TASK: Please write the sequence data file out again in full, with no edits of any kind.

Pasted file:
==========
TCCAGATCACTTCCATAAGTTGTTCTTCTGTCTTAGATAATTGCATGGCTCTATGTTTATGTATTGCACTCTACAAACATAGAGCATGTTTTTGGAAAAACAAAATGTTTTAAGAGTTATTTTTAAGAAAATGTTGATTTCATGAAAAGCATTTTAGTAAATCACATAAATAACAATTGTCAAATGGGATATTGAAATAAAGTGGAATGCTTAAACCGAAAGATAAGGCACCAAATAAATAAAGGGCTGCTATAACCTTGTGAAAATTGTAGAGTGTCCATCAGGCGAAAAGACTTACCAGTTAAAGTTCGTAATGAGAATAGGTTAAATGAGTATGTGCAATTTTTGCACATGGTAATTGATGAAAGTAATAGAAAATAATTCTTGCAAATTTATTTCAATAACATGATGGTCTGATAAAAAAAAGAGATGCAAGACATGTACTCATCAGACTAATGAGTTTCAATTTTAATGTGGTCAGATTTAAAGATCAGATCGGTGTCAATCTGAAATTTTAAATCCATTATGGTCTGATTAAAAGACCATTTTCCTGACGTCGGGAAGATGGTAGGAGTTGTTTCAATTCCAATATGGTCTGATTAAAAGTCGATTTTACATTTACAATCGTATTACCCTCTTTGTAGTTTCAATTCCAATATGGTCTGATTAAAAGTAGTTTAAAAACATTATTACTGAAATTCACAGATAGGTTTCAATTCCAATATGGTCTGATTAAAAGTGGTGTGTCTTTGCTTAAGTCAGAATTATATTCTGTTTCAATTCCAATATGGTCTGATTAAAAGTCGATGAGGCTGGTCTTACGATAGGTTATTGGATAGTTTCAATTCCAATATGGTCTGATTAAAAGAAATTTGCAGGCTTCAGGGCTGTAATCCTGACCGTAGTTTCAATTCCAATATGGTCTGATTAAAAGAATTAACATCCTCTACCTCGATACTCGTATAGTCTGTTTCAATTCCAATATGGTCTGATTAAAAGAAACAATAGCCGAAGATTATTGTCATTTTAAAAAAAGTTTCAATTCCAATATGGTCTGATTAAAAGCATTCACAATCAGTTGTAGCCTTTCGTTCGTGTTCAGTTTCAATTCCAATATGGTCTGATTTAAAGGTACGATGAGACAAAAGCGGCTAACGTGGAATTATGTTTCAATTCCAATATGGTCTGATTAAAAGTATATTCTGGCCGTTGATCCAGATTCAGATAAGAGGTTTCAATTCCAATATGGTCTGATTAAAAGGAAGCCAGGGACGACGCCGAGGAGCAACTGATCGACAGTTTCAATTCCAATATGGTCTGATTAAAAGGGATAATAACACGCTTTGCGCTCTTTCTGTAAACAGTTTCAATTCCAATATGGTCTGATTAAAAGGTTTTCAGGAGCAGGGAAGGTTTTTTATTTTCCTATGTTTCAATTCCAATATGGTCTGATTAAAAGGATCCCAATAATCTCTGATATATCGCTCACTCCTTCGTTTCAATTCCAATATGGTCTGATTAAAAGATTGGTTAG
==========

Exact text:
TCCAGATCACTTCCATAAGTTGTTCTTCTGTCTTAGATAATTGCATGGCTCTATGTTTATGTATTGCACTCTACAAACATAGAGCATGTTTTTGGAAAAACAAAATGTTTTAAGAGTTATTTTTAAGAAAATGTTGATTTCATGAAAAGCATTTTAGTAAATCACATAAATAACAATTGTCAAATGGGATATTGAAATAAAGTGGAATGCTTAAACCGAAAGATAAGGCACCAAATAAATAAAGGGCTGCTATAACCTTGTGAAAATTGTAGAGTGTCCATCAGGCGAAAAGACTTACCAGTTAAAGTTCGTAATGAGAATAGGTTAAATGAGTATGTGCAATTTTTGCACATGGTAATTGATGAAAGTAATAGAAAATAATTCTTGCAAATTTATTTCAATAACATGATGGTCTGATAAAAAAAAGAGATGCAAGACATGTACTCATCAGACTAATGAGTTTCAATTTTAATGTGGTCAGATTTAAAGATCAGATCGGTGTCAATCTGAAATTTTAAATCCATTATGGTCTGATTAAAAGACCATTTTCCTGACGTCGGGAAGATGGTAGGAGTTGTTTCAATTCCAATATGGTCTGATTAAAAGTCGATTTTACATTTACAATCGTATTACCCTCTTTGTAGTTTCAATTCCAATATGGTCTGATTAAAAGTAGTTTAAAAACATTATTACTGAAATTCACAGATAGGTTTCAATTCCAATATGGTCTGATTAAAAGTGGTGTGTCTTTGCTTAAGTCAGAATTATATTCTGTTTCAATTCCAATATGGTCTGATTAAAAGTCGATGAGGCTGGTCTTACGATAGGTTATTGGATAGTTTCAATTCCAATATGGTCTGATTAAAAGAAATTTGCAGGCTTCAGGGCTGTAATCCTGACCGTAGTTTCAATTCCAATATGGTCTGATTAAAAGAATTAACATCCTCTACCTCGATACTCGTATAGTCTGTTTCAATTCCAATATGGTCTGATTAAAAGAAACAATAGCCGAAGATTATTGTCATTTTAAAAAAAGTTTCAATTCCAATATGGTCTGATTAAAAGCATTCACAATCAGTTGTAGCCTTTCGTTCGTGTTCAGTTTCAATTCCAATATGGTCTGATTTAAAGGTACGATGAGACAAAAGCGGCTAACGTGGAATTATGTTTCAATTCCAATATGGTCTGATTAAAAGTATATTCTGGCCGTTGATCCAGATTCAGATAAGAGGTTTCAATTCCAATATGGTCTGATTAAAAGGAAGCCAGGGACGACGCCGAGGAGCAACTGATCGACAGTTTCAATTCCAATATGGTCTGATTAAAAGGGATAATAACACGCTTTGCGCTCTTTCTGTAAACAGTTTCAATTCCAATATGGTCTGATTAAAAGGTTTTCAGGAGCAGGGAAGGTTTTTTATTTTCCTATGTTTCAATTCCAATATGGTCTGATTAAAAGGATCCCAATAATCTCTGATATATCGCTCACTCCTTCGTTTCAATTCCAATATGGTCTGATTAAAAGATTGGTTAG